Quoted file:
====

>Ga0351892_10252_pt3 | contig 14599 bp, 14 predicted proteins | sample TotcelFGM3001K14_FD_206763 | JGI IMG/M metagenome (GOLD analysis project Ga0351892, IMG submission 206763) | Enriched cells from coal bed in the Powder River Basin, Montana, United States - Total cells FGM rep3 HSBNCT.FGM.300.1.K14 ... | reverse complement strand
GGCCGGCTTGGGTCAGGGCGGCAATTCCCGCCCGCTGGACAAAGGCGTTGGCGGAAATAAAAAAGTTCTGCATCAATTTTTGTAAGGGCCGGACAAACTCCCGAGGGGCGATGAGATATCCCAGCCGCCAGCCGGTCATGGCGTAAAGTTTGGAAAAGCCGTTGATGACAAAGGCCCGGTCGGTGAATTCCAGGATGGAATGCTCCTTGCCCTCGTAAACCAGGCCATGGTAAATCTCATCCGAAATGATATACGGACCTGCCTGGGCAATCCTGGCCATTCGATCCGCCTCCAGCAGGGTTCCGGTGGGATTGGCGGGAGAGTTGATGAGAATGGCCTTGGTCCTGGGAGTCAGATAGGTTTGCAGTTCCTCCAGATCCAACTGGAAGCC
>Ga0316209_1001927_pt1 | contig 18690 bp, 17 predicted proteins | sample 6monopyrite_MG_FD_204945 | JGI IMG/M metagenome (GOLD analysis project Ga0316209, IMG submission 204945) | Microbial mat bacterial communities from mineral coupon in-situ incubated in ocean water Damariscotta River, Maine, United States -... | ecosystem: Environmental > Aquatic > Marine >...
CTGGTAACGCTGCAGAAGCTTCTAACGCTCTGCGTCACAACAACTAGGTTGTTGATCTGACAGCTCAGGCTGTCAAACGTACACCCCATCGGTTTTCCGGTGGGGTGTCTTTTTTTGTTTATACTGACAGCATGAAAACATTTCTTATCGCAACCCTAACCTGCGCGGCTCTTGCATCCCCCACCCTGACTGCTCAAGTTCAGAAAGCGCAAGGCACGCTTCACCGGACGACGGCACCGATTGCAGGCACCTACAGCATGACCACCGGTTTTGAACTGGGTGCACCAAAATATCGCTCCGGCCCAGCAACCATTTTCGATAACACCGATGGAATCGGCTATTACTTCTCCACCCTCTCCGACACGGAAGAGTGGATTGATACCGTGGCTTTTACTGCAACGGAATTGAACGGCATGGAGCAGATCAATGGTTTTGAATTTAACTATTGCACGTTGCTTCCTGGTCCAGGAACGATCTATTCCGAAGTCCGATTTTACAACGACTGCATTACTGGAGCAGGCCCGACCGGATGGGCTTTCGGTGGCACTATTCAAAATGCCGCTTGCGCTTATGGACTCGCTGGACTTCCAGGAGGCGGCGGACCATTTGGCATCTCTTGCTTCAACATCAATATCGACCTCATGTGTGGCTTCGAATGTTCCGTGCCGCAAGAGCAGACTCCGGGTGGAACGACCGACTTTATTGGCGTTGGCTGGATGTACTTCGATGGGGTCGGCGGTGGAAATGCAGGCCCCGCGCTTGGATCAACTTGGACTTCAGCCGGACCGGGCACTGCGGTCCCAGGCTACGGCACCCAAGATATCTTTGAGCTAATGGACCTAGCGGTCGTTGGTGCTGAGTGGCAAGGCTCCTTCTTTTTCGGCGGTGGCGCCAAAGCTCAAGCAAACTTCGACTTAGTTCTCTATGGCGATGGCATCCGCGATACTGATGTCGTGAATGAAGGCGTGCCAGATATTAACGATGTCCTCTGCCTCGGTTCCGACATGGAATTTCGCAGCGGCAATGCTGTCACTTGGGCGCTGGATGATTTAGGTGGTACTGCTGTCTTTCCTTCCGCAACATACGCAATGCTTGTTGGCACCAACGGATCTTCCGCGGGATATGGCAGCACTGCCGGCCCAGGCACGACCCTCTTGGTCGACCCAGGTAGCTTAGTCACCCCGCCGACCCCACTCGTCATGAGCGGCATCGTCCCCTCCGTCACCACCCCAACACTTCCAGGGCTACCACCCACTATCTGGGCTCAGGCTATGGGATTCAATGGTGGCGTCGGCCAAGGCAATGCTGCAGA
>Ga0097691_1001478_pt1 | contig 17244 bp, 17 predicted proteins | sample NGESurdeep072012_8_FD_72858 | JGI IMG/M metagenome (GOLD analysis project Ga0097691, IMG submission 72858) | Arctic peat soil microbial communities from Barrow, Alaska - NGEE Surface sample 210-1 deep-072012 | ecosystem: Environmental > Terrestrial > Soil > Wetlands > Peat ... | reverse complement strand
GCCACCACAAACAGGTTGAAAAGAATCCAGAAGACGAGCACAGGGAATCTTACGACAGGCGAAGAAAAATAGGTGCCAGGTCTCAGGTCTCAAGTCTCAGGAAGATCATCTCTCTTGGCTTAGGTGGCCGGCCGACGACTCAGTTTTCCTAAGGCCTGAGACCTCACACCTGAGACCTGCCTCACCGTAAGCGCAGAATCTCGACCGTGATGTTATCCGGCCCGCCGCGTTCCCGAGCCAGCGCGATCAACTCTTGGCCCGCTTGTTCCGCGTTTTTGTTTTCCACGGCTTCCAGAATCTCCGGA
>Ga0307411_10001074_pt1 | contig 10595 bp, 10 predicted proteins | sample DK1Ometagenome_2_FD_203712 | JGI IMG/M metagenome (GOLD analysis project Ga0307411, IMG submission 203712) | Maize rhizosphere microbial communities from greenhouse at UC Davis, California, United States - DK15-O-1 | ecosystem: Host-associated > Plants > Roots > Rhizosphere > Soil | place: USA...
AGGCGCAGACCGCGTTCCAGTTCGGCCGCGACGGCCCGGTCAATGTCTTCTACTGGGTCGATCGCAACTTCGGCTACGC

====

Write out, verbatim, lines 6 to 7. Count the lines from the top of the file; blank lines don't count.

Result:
GCCACCACAAACAGGTTGAAAAGAATCCAGAAGACGAGCACAGGGAATCTTACGACAGGCGAAGAAAAATAGGTGCCAGGTCTCAGGTCTCAAGTCTCAGGAAGATCATCTCTCTTGGCTTAGGTGGCCGGCCGACGACTCAGTTTTCCTAAGGCCTGAGACCTCACACCTGAGACCTGCCTCACCGTAAGCGCAGAATCTCGACCGTGATGTTATCCGGCCCGCCGCGTTCCCGAGCCAGCGCGATCAACTCTTGGCCCGCTTGTTCCGCGTTTTTGTTTTCCACGGCTTCCAGAATCTCCGGA
>Ga0307411_10001074_pt1 | contig 10595 bp, 10 predicted proteins | sample DK1Ometagenome_2_FD_203712 | JGI IMG/M metagenome (GOLD analysis project Ga0307411, IMG submission 203712) | Maize rhizosphere microbial communities from greenhouse at UC Davis, California, United States - DK15-O-1 | ecosystem: Host-associated > Plants > Roots > Rhizosphere > Soil | place: USA...